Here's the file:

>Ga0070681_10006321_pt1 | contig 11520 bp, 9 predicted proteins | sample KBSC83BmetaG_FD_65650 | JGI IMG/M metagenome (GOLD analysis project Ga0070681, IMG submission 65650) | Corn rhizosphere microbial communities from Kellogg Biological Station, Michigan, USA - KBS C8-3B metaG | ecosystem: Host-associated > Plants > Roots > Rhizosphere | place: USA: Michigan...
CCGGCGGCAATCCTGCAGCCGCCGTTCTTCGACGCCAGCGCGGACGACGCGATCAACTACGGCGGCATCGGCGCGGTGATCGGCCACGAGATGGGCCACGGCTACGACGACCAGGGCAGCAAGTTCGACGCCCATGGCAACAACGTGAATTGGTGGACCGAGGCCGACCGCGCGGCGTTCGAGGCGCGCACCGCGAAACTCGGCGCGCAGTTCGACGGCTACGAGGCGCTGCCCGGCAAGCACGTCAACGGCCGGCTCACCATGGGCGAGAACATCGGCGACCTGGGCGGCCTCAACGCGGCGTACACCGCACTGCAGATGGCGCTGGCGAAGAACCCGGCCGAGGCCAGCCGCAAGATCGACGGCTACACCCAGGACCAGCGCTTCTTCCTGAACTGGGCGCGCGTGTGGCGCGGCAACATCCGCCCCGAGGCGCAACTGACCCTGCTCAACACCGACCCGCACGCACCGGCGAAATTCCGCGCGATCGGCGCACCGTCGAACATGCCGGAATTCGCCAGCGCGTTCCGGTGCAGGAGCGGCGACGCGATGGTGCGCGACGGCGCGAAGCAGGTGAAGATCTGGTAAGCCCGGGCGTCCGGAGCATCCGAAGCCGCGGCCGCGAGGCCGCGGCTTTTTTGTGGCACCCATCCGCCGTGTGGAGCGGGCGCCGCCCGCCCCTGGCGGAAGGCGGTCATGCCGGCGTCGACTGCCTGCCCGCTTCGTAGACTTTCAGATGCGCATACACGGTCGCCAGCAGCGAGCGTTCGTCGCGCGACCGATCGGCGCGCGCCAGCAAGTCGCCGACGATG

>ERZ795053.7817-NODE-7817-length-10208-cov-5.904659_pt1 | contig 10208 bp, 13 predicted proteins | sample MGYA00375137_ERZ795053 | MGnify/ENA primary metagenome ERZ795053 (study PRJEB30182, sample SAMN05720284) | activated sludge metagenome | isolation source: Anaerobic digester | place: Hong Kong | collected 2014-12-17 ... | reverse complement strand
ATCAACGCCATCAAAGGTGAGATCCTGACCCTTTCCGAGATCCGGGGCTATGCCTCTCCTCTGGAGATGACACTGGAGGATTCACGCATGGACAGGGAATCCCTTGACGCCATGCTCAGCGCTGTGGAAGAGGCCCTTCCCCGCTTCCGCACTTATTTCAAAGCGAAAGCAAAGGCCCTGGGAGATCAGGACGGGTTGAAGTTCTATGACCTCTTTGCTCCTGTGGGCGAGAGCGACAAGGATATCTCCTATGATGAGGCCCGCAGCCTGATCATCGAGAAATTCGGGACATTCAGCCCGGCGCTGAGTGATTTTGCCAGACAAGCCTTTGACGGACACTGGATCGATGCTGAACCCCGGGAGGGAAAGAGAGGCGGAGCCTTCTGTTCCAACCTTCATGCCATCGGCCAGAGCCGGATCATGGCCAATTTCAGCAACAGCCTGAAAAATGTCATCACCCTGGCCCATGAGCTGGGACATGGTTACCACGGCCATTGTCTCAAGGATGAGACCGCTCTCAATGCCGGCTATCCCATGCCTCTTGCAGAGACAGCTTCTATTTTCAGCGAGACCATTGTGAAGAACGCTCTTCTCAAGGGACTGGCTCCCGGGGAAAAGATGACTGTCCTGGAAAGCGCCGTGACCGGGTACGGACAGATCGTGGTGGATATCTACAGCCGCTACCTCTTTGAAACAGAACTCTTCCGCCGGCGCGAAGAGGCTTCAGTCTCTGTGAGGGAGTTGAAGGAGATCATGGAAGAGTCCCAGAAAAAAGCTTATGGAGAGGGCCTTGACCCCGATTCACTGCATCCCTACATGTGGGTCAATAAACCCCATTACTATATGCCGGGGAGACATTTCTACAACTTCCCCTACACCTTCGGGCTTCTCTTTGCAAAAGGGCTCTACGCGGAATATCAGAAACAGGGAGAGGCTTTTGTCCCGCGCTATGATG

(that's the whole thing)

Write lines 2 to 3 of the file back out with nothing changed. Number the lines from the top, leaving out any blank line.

CCGGCGGCAATCCTGCAGCCGCCGTTCTTCGACGCCAGCGCGGACGACGCGATCAACTACGGCGGCATCGGCGCGGTGATCGGCCACGAGATGGGCCACGGCTACGACGACCAGGGCAGCAAGTTCGACGCCCATGGCAACAACGTGAATTGGTGGACCGAGGCCGACCGCGCGGCGTTCGAGGCGCGCACCGCGAAACTCGGCGCGCAGTTCGACGGCTACGAGGCGCTGCCCGGCAAGCACGTCAACGGCCGGCTCACCATGGGCGAGAACATCGGCGACCTGGGCGGCCTCAACGCGGCGTACACCGCACTGCAGATGGCGCTGGCGAAGAACCCGGCCGAGGCCAGCCGCAAGATCGACGGCTACACCCAGGACCAGCGCTTCTTCCTGAACTGGGCGCGCGTGTGGCGCGGCAACATCCGCCCCGAGGCGCAACTGACCCTGCTCAACACCGACCCGCACGCACCGGCGAAATTCCGCGCGATCGGCGCACCGTCGAACATGCCGGAATTCGCCAGCGCGTTCCGGTGCAGGAGCGGCGACGCGATGGTGCGCGACGGCGCGAAGCAGGTGAAGATCTGGTAAGCCCGGGCGTCCGGAGCATCCGAAGCCGCGGCCGCGAGGCCGCGGCTTTTTTGTGGCACCCATCCGCCGTGTGGAGCGGGCGCCGCCCGCCCCTGGCGGAAGGCGGTCATGCCGGCGTCGACTGCCTGCCCGCTTCGTAGACTTTCAGATGCGCATACACGGTCGCCAGCAGCGAGCGTTCGTCGCGCGACCGATCGGCGCGCGCCAGCAAGTCGCCGACGATG

>ERZ795053.7817-NODE-7817-length-10208-cov-5.904659_pt1 | contig 10208 bp, 13 predicted proteins | sample MGYA00375137_ERZ795053 | MGnify/ENA primary metagenome ERZ795053 (study PRJEB30182, sample SAMN05720284) | activated sludge metagenome | isolation source: Anaerobic digester | place: Hong Kong | collected 2014-12-17 ... | reverse complement strand